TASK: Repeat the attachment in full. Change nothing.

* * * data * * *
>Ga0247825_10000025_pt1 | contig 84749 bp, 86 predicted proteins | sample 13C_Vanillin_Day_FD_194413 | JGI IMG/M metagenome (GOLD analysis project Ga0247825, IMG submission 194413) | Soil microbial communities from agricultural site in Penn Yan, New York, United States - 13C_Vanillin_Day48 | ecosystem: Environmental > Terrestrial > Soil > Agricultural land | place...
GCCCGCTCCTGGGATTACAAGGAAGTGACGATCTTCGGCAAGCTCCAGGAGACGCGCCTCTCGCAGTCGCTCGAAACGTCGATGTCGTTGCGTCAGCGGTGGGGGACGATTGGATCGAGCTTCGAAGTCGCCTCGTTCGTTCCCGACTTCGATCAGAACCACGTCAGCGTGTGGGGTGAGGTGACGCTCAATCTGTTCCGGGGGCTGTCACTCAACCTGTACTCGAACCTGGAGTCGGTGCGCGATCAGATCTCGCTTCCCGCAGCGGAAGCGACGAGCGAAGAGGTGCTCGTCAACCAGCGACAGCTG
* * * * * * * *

>Ga0247825_10000025_pt1 | contig 84749 bp, 86 predicted proteins | sample 13C_Vanillin_Day_FD_194413 | JGI IMG/M metagenome (GOLD analysis project Ga0247825, IMG submission 194413) | Soil microbial communities from agricultural site in Penn Yan, New York, United States - 13C_Vanillin_Day48 | ecosystem: Environmental > Terrestrial > Soil > Agricultural land | place...
GCCCGCTCCTGGGATTACAAGGAAGTGACGATCTTCGGCAAGCTCCAGGAGACGCGCCTCTCGCAGTCGCTCGAAACGTCGATGTCGTTGCGTCAGCGGTGGGGGACGATTGGATCGAGCTTCGAAGTCGCCTCGTTCGTTCCCGACTTCGATCAGAACCACGTCAGCGTGTGGGGTGAGGTGACGCTCAATCTGTTCCGGGGGCTGTCACTCAACCTGTACTCGAACCTGGAGTCGGTGCGCGATCAGATCTCGCTTCCCGCAGCGGAAGCGACGAGCGAAGAGGTGCTCGTCAACCAGCGACAGCTG